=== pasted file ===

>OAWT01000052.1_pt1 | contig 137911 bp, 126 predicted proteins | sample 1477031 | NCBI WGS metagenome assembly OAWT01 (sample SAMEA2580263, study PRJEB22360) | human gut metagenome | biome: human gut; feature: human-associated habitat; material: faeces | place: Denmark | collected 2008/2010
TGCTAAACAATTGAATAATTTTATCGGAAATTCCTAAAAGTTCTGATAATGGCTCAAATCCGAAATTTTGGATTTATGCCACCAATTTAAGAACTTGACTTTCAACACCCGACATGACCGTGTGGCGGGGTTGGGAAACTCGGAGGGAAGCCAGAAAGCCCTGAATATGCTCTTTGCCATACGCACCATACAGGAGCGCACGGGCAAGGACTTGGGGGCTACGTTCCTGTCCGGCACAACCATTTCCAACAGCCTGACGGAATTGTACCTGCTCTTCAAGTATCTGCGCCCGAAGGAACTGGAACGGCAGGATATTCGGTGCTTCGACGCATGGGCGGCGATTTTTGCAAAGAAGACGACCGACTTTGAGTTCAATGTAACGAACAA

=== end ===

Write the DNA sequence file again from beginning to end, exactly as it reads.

>OAWT01000052.1_pt1 | contig 137911 bp, 126 predicted proteins | sample 1477031 | NCBI WGS metagenome assembly OAWT01 (sample SAMEA2580263, study PRJEB22360) | human gut metagenome | biome: human gut; feature: human-associated habitat; material: faeces | place: Denmark | collected 2008/2010
TGCTAAACAATTGAATAATTTTATCGGAAATTCCTAAAAGTTCTGATAATGGCTCAAATCCGAAATTTTGGATTTATGCCACCAATTTAAGAACTTGACTTTCAACACCCGACATGACCGTGTGGCGGGGTTGGGAAACTCGGAGGGAAGCCAGAAAGCCCTGAATATGCTCTTTGCCATACGCACCATACAGGAGCGCACGGGCAAGGACTTGGGGGCTACGTTCCTGTCCGGCACAACCATTTCCAACAGCCTGACGGAATTGTACCTGCTCTTCAAGTATCTGCGCCCGAAGGAACTGGAACGGCAGGATATTCGGTGCTTCGACGCATGGGCGGCGATTTTTGCAAAGAAGACGACCGACTTTGAGTTCAATGTAACGAACAA